A 60-strong choir braved the elements to sing a memorial to mark the 100th anniversary of the end first world war. Climbing fourteen summits in total, the group sang pieces by William Wordsworth, Fairport Convention and musician Dave Camlin.

The group scaled nine mountains in the Lake District including England’s highest, Scafell Pike. During the performance at Great Gable, they were filmed by a 360-degree camera for a project by Keswick Museum and the University of York and funded in part by the AHRC and EPSRC‘s Immersive Experiences Partnership Call.

The Guardian reported,

“The tribute is part of a wider programme of events to mark a century since the conflict ended. Thirteen mountains in the national park were given to the National Trust in memory of those who had died. Known as the “Great Gift”, 12 summits were given by the Fell and Rock Climbing Club and Scafell Pike was given by Lord Leconfield.

Gilli Goodfellow, one of the members from Cockermouth, said: “It’s been amazing, an incredible experience and difficult to put into words really. None of us were aware of the emotional impact it would have on us, it’s become our own little fellowship.

Called The Fellowship of Hill and Wind and Sunshine, the group got its name from a speech made by poet and mountaineer Geoffrey Winthrop Young, delivered onGreat Gable in 1924 as he dedicated the fells to the nation, saying: “[They] surrendered their part in the fellowship of hill, and wind, and sunshine, that the freedom of this land, the freedom of our spirit, should endure.” Young continued to climb mountains even after being wounded and losing a leg while working as an ambulance driver at the battle of San Gabriele in Italy.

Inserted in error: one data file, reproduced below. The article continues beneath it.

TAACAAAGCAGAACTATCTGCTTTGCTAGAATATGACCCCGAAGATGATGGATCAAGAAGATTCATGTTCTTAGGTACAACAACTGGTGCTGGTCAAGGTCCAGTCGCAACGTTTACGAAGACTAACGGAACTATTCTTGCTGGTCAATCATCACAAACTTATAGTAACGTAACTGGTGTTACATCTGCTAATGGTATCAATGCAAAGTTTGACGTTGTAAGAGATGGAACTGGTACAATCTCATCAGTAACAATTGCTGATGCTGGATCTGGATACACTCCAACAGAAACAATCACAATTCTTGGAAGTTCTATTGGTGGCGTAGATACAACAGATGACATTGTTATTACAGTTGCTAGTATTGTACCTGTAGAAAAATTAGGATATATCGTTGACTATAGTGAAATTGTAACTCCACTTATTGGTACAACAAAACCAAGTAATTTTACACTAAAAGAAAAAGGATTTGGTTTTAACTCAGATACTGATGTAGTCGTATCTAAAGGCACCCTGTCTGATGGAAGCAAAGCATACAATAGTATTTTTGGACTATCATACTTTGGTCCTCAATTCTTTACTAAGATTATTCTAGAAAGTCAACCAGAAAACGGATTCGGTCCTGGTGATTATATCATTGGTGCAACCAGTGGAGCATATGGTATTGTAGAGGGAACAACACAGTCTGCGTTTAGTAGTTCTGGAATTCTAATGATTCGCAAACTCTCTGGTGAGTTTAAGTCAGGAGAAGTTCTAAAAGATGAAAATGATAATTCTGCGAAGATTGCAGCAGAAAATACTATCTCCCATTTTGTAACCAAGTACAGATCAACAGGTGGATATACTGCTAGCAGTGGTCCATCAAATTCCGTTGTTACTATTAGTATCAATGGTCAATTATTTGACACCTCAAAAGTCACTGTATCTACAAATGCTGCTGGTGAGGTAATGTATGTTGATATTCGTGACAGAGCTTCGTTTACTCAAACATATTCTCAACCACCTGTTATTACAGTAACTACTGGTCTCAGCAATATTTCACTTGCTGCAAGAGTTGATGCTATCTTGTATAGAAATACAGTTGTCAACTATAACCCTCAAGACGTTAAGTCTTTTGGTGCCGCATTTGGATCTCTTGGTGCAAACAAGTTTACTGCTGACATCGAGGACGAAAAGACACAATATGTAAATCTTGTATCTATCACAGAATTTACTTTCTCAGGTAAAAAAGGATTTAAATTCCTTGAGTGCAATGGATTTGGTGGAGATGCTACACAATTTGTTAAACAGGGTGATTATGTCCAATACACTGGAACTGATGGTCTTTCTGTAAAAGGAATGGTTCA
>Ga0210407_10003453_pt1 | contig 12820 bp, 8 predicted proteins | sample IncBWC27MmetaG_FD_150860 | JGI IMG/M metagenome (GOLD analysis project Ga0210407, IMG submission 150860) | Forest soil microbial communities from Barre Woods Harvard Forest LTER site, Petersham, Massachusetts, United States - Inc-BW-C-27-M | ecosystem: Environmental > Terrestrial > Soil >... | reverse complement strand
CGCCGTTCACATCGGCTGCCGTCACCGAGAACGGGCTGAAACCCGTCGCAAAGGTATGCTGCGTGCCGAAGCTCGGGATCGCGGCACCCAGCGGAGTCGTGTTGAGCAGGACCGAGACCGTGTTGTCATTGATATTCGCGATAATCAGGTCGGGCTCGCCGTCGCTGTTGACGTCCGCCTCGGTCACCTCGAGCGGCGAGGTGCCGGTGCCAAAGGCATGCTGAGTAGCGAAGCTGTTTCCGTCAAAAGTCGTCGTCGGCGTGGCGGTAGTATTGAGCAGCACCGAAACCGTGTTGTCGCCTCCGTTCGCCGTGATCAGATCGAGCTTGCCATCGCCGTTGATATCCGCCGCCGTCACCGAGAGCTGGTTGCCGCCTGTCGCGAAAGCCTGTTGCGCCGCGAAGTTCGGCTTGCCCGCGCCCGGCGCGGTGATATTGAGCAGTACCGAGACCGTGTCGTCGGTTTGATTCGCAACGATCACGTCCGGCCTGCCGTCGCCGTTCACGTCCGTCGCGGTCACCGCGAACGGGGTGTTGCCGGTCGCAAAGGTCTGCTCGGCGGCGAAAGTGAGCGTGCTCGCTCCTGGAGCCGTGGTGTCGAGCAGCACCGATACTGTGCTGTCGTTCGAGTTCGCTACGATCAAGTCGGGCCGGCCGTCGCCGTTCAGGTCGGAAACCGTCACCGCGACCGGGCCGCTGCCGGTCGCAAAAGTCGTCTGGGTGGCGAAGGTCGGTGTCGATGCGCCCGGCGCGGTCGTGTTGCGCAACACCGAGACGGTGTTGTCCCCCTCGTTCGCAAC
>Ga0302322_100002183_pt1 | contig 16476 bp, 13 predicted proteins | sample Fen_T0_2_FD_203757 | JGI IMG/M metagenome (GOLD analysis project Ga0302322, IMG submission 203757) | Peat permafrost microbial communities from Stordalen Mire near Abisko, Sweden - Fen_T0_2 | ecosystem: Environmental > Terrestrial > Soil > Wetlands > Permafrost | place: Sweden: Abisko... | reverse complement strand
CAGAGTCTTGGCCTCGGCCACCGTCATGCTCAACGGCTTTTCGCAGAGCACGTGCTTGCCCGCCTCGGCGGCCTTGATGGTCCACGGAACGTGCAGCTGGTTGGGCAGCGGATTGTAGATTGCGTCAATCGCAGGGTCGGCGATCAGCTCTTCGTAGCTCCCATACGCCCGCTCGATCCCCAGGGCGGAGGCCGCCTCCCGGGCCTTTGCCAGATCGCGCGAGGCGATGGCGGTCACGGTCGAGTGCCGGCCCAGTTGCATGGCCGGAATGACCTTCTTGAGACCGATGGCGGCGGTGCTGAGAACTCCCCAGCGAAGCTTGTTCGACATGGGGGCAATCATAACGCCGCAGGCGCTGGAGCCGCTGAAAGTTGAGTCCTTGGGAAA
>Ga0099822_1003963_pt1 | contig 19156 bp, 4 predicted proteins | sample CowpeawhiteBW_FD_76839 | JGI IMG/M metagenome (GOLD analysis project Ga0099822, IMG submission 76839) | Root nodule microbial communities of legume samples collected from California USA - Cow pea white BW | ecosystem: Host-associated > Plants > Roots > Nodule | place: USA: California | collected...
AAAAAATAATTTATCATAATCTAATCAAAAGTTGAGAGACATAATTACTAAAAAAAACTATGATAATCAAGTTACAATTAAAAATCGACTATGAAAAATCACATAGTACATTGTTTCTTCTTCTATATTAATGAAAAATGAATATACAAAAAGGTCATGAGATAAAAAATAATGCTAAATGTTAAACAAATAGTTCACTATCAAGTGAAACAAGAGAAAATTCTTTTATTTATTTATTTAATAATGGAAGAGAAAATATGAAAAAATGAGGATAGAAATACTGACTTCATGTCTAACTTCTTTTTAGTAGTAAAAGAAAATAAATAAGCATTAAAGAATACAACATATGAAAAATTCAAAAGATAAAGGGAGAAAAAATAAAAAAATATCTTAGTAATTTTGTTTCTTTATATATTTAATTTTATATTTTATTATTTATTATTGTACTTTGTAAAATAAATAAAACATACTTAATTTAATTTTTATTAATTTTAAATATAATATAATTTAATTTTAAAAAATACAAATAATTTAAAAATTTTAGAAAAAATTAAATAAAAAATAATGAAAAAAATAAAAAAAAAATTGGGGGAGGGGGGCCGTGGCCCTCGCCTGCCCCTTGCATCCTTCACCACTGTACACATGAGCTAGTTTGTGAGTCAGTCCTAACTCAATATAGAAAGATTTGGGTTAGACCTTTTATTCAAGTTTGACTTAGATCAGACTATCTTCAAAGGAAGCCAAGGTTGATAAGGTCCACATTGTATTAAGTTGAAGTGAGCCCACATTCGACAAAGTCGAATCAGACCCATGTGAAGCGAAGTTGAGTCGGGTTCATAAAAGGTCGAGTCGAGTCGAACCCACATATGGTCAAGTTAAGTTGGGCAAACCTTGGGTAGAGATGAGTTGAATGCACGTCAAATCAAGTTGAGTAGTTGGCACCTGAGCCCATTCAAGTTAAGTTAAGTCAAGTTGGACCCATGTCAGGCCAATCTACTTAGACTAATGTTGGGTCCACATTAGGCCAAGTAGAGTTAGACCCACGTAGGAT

Camlin, who led the choir, said: “The real experience of singing meaningful and powerful songs of remembrance in a large choir on a mountain-top was profoundly moving, and we hope that the virtual experience will help people to share in what was a very special moment.”

The project uses virtual reality technology to capture the performance and research whether people experience the same health benefits from group singing with a virtual choir, as they do in the real world.

Dr Helena Daffern from the University of York, who led the project, said, “This project is particularly exciting as it combines finding innovative ways of using technology to engage wider communities with group singing alongside increasing our understanding of why singing together improves your health and wellbeing. Working with partners like the National Trust and Keswick Museum allows us to find ways to maximise the beneficial impact of group singing in the future.”

The project was one of 32 projects funded by AHRC and EPSRC as part of the £2m Research and Partnership Development call for the Next Generation of Immersive Experiences.

The call supports the development of early-stage research partnerships that will explore the creation of new immersive experiences addressing three key themes: Memory, Place and Performance.

Source: The Guardian and The National Trust.

Photo (c) National Trust / Paul Harris.

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